Bana: No ego clash in film with Johansson, Portman

Fri Feb 15, 2008 12:32pm EST
 
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By Erik Kirschbaum

BERLIN (Reuters) - Eric Bana insisted his co-stars Scarlett Johansson and Natalie Portman got on famously and that all three actors were able to raise their game in "The Other Boleyn Girl" with a friendly competition to out-do each other.

The Australian who plays England's King Henry VIII in the film that made its world premiere at the Berlin Film Festival on Friday went out of his way to quash any notion there was any clash of egos or friction between high-powered young Americans.

"Why is it that people in the media hate the idea that actors working together is possibly true?," Bana said at a good spirited news conference after Johansson and Portman had been heaping praise on each other's acting talents.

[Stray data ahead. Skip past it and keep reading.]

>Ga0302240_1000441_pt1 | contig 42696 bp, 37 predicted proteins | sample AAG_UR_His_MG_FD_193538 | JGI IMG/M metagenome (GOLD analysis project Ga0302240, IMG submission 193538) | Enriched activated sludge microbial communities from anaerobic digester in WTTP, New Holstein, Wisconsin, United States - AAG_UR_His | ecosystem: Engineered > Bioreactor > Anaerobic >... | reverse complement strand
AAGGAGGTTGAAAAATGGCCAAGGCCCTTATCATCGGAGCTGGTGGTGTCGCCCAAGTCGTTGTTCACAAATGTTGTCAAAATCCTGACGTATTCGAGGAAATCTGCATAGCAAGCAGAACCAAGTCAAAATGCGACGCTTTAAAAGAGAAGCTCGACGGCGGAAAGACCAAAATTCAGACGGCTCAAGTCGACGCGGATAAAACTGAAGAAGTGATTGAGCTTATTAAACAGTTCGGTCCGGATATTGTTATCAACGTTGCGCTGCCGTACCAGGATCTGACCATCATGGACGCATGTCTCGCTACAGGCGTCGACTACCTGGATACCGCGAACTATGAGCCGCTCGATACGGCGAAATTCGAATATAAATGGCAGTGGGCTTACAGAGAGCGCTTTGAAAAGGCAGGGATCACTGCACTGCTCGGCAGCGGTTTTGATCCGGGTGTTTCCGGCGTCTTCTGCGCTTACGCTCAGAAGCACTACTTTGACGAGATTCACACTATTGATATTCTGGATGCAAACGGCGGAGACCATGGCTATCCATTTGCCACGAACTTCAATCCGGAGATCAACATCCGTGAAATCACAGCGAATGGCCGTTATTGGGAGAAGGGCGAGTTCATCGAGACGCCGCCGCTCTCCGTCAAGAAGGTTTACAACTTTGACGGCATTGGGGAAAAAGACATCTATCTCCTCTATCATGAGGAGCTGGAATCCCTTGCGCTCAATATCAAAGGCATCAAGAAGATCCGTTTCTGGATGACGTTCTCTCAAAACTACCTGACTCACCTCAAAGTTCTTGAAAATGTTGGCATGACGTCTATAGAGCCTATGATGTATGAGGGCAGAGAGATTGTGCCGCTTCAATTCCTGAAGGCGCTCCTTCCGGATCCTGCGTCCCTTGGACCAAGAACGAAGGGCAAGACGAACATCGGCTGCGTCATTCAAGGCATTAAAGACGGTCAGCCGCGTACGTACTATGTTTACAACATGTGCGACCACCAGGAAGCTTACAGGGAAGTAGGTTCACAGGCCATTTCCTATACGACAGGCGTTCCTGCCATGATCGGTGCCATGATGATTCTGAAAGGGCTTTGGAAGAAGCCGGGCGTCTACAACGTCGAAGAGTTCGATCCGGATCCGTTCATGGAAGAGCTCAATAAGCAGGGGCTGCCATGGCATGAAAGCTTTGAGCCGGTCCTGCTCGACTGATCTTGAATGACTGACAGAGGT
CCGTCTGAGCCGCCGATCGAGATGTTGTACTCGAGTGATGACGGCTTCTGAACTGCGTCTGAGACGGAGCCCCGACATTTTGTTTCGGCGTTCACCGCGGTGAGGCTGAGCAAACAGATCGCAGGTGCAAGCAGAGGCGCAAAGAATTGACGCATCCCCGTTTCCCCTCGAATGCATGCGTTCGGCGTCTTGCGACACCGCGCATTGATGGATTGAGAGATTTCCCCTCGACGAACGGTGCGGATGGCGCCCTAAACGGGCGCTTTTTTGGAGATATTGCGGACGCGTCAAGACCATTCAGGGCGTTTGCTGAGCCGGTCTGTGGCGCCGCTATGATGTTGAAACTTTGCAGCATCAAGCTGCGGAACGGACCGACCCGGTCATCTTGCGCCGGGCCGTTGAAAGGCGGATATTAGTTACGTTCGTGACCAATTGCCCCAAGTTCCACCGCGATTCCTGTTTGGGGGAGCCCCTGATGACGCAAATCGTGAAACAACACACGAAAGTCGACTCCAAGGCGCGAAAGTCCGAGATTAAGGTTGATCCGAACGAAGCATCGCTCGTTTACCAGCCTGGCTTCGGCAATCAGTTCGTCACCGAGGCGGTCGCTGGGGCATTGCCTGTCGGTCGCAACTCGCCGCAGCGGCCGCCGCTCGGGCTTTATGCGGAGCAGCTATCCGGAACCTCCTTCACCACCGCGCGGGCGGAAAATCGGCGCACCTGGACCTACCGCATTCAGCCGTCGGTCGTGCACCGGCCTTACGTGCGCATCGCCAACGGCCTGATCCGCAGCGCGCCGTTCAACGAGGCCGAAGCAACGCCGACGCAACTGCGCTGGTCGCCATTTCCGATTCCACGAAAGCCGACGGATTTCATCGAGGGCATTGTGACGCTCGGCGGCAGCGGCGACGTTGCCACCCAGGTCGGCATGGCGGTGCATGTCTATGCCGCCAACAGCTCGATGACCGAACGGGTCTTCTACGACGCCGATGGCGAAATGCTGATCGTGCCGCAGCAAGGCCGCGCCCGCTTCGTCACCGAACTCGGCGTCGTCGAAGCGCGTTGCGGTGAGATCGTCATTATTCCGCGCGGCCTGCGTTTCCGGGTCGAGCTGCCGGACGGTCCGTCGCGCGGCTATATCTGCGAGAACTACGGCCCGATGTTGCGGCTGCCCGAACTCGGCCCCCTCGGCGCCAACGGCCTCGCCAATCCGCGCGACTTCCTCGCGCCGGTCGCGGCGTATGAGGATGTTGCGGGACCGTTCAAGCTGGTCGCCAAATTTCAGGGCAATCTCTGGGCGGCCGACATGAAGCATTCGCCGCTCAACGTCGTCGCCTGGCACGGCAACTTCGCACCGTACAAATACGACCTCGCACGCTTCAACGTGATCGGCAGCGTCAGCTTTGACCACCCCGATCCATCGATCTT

"I hate to break it to you but actors really do love each other. It's a crazy job and we put ourselves in vulnerable positions. I don't care if it sounds corny but it's true: you're part of a brotherhood, and protect each other.

"And they indeed do get along really well."

Yet there are sparks between the two in "The Other Boleyn Girl," adopted from a best-selling novel by Philippa Gregory about the 16th century king and his second wife Anne Boleyn -- the mother of Queen Elizabeth I who was beheaded in 1536.

Portman, who plays a scheming Anne Boleyn, and Johansson, her sister Mary, vie against each other for the affections of King Henry -- Mary is his mistress and Anne becomes his wife.

"People keep asking if the rivalry was real but it was the opposite because we just liked each other so much," said Portman, 26. "It was such a rare opportunity to work with an actress my age who I much admire."   Continued...

 
<p>Actors Scarlett Johansson (L), Natalie Portman and Eric Bana pose during a photocall to present their film 'The other Boleyn Girl' running at the 58th Berlinale International Film Festival in Berlin, February 15, 2008. The 58th Berlinale, one of the world's most prestigious film festivals, runs from February 7 to 17 in the German capital. REUTERS/Hannibal Hanschke</p>